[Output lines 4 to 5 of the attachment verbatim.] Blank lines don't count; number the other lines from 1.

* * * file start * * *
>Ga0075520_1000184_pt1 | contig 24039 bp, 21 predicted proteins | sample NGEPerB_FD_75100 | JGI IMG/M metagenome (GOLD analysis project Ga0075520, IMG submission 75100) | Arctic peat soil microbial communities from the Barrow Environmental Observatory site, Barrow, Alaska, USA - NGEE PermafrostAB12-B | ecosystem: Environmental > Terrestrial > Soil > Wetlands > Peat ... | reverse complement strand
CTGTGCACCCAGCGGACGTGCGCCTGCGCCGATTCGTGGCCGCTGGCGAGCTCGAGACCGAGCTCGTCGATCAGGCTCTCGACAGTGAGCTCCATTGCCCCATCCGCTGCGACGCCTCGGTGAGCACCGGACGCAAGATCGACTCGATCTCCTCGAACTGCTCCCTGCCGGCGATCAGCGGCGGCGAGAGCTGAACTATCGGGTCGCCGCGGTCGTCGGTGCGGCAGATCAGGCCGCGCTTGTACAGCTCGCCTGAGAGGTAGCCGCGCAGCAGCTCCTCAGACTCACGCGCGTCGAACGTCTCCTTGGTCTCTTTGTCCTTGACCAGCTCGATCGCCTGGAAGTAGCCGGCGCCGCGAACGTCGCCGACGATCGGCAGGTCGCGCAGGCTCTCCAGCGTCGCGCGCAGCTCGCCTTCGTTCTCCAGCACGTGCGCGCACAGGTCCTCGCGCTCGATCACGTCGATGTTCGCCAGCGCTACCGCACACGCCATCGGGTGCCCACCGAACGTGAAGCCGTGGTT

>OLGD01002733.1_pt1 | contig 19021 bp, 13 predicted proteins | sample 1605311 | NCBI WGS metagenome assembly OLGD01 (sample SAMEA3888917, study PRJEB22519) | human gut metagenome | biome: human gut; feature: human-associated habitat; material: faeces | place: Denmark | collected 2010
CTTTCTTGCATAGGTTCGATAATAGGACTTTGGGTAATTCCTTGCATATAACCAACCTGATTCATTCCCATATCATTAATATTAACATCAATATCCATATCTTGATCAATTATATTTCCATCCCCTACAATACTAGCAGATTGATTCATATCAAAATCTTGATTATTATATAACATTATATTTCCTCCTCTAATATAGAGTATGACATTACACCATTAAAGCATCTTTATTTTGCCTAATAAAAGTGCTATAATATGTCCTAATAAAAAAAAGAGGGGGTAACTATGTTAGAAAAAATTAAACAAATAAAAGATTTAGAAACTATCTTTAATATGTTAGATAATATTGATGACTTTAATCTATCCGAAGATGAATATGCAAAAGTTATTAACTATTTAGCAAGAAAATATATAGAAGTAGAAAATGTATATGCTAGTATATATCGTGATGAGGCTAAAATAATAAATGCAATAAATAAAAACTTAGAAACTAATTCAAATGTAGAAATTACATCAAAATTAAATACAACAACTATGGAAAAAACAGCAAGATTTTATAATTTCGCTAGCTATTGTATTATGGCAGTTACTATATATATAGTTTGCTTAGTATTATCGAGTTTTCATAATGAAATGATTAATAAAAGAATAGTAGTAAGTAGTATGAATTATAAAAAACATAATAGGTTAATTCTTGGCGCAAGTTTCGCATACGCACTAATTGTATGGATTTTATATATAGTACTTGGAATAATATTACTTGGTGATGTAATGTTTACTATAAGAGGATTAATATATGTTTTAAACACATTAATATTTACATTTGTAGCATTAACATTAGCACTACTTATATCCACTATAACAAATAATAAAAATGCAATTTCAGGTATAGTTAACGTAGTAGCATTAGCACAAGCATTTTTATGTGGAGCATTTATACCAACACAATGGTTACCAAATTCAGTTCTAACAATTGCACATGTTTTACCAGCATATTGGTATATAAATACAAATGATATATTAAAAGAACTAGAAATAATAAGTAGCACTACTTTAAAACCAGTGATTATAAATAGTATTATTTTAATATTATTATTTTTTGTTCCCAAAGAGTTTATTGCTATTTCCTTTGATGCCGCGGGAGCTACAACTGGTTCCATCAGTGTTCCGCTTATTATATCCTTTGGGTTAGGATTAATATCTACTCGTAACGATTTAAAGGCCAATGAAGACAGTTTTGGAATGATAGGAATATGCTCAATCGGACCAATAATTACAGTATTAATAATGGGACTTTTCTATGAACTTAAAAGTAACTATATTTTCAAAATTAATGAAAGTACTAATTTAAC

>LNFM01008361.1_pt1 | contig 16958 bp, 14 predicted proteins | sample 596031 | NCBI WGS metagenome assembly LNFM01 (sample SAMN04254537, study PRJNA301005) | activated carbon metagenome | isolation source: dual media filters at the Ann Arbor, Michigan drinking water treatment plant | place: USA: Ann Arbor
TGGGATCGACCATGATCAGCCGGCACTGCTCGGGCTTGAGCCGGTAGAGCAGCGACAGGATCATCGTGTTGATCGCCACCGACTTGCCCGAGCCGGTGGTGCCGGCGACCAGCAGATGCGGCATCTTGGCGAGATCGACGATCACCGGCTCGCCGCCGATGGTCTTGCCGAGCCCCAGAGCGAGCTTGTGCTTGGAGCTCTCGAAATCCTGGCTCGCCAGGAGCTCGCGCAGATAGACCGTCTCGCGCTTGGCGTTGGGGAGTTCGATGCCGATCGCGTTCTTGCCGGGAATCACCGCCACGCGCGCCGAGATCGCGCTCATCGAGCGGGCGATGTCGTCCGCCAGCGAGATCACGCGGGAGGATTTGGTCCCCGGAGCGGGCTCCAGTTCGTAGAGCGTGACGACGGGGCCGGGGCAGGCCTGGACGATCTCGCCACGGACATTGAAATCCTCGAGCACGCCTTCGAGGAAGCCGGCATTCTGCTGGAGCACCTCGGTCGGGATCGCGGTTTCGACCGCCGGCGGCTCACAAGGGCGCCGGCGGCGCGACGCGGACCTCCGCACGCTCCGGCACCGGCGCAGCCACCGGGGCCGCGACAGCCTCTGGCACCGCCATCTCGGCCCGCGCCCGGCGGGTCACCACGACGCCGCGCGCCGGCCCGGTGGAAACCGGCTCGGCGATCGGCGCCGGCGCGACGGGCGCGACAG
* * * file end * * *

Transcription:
CTTTCTTGCATAGGTTCGATAATAGGACTTTGGGTAATTCCTTGCATATAACCAACCTGATTCATTCCCATATCATTAATATTAACATCAATATCCATATCTTGATCAATTATATTTCCATCCCCTACAATACTAGCAGATTGATTCATATCAAAATCTTGATTATTATATAACATTATATTTCCTCCTCTAATATAGAGTATGACATTACACCATTAAAGCATCTTTATTTTGCCTAATAAAAGTGCTATAATATGTCCTAATAAAAAAAAGAGGGGGTAACTATGTTAGAAAAAATTAAACAAATAAAAGATTTAGAAACTATCTTTAATATGTTAGATAATATTGATGACTTTAATCTATCCGAAGATGAATATGCAAAAGTTATTAACTATTTAGCAAGAAAATATATAGAAGTAGAAAATGTATATGCTAGTATATATCGTGATGAGGCTAAAATAATAAATGCAATAAATAAAAACTTAGAAACTAATTCAAATGTAGAAATTACATCAAAATTAAATACAACAACTATGGAAAAAACAGCAAGATTTTATAATTTCGCTAGCTATTGTATTATGGCAGTTACTATATATATAGTTTGCTTAGTATTATCGAGTTTTCATAATGAAATGATTAATAAAAGAATAGTAGTAAGTAGTATGAATTATAAAAAACATAATAGGTTAATTCTTGGCGCAAGTTTCGCATACGCACTAATTGTATGGATTTTATATATAGTACTTGGAATAATATTACTTGGTGATGTAATGTTTACTATAAGAGGATTAATATATGTTTTAAACACATTAATATTTACATTTGTAGCATTAACATTAGCACTACTTATATCCACTATAACAAATAATAAAAATGCAATTTCAGGTATAGTTAACGTAGTAGCATTAGCACAAGCATTTTTATGTGGAGCATTTATACCAACACAATGGTTACCAAATTCAGTTCTAACAATTGCACATGTTTTACCAGCATATTGGTATATAAATACAAATGATATATTAAAAGAACTAGAAATAATAAGTAGCACTACTTTAAAACCAGTGATTATAAATAGTATTATTTTAATATTATTATTTTTTGTTCCCAAAGAGTTTATTGCTATTTCCTTTGATGCCGCGGGAGCTACAACTGGTTCCATCAGTGTTCCGCTTATTATATCCTTTGGGTTAGGATTAATATCTACTCGTAACGATTTAAAGGCCAATGAAGACAGTTTTGGAATGATAGGAATATGCTCAATCGGACCAATAATTACAGTATTAATAATGGGACTTTTCTATGAACTTAAAAGTAACTATATTTTCAAAATTAATGAAAGTACTAATTTAAC

>LNFM01008361.1_pt1 | contig 16958 bp, 14 predicted proteins | sample 596031 | NCBI WGS metagenome assembly LNFM01 (sample SAMN04254537, study PRJNA301005) | activated carbon metagenome | isolation source: dual media filters at the Ann Arbor, Michigan drinking water treatment plant | place: USA: Ann Arbor